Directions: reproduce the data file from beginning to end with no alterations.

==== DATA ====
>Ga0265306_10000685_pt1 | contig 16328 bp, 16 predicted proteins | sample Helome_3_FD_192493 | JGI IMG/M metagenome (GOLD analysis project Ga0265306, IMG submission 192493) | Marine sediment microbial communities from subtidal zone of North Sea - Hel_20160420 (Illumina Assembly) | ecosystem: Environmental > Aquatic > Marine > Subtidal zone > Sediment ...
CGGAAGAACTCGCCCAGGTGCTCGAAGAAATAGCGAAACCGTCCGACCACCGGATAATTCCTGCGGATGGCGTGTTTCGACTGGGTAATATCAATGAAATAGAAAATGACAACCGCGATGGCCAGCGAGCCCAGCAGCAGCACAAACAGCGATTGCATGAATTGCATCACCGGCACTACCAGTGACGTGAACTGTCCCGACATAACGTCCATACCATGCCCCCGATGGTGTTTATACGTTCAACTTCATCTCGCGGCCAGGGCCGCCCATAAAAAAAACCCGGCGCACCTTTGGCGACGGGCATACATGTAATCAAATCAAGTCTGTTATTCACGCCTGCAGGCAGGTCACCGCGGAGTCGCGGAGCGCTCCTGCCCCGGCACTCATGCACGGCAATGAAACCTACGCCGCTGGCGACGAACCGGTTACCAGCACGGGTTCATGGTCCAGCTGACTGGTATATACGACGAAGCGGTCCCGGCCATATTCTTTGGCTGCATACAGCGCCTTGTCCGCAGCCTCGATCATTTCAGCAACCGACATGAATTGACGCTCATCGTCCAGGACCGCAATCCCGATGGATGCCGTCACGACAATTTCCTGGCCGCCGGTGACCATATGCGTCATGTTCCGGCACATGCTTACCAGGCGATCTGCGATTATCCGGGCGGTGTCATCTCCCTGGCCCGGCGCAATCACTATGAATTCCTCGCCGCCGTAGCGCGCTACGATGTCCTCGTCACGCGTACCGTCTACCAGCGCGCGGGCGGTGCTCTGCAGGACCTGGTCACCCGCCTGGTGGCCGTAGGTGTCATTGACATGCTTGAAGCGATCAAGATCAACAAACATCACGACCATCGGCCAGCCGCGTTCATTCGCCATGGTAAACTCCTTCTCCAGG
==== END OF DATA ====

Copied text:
>Ga0265306_10000685_pt1 | contig 16328 bp, 16 predicted proteins | sample Helome_3_FD_192493 | JGI IMG/M metagenome (GOLD analysis project Ga0265306, IMG submission 192493) | Marine sediment microbial communities from subtidal zone of North Sea - Hel_20160420 (Illumina Assembly) | ecosystem: Environmental > Aquatic > Marine > Subtidal zone > Sediment ...
CGGAAGAACTCGCCCAGGTGCTCGAAGAAATAGCGAAACCGTCCGACCACCGGATAATTCCTGCGGATGGCGTGTTTCGACTGGGTAATATCAATGAAATAGAAAATGACAACCGCGATGGCCAGCGAGCCCAGCAGCAGCACAAACAGCGATTGCATGAATTGCATCACCGGCACTACCAGTGACGTGAACTGTCCCGACATAACGTCCATACCATGCCCCCGATGGTGTTTATACGTTCAACTTCATCTCGCGGCCAGGGCCGCCCATAAAAAAAACCCGGCGCACCTTTGGCGACGGGCATACATGTAATCAAATCAAGTCTGTTATTCACGCCTGCAGGCAGGTCACCGCGGAGTCGCGGAGCGCTCCTGCCCCGGCACTCATGCACGGCAATGAAACCTACGCCGCTGGCGACGAACCGGTTACCAGCACGGGTTCATGGTCCAGCTGACTGGTATATACGACGAAGCGGTCCCGGCCATATTCTTTGGCTGCATACAGCGCCTTGTCCGCAGCCTCGATCATTTCAGCAACCGACATGAATTGACGCTCATCGTCCAGGACCGCAATCCCGATGGATGCCGTCACGACAATTTCCTGGCCGCCGGTGACCATATGCGTCATGTTCCGGCACATGCTTACCAGGCGATCTGCGATTATCCGGGCGGTGTCATCTCCCTGGCCCGGCGCAATCACTATGAATTCCTCGCCGCCGTAGCGCGCTACGATGTCCTCGTCACGCGTACCGTCTACCAGCGCGCGGGCGGTGCTCTGCAGGACCTGGTCACCCGCCTGGTGGCCGTAGGTGTCATTGACATGCTTGAAGCGATCAAGATCAACAAACATCACGACCATCGGCCAGCCGCGTTCATTCGCCATGGTAAACTCCTTCTCCAGG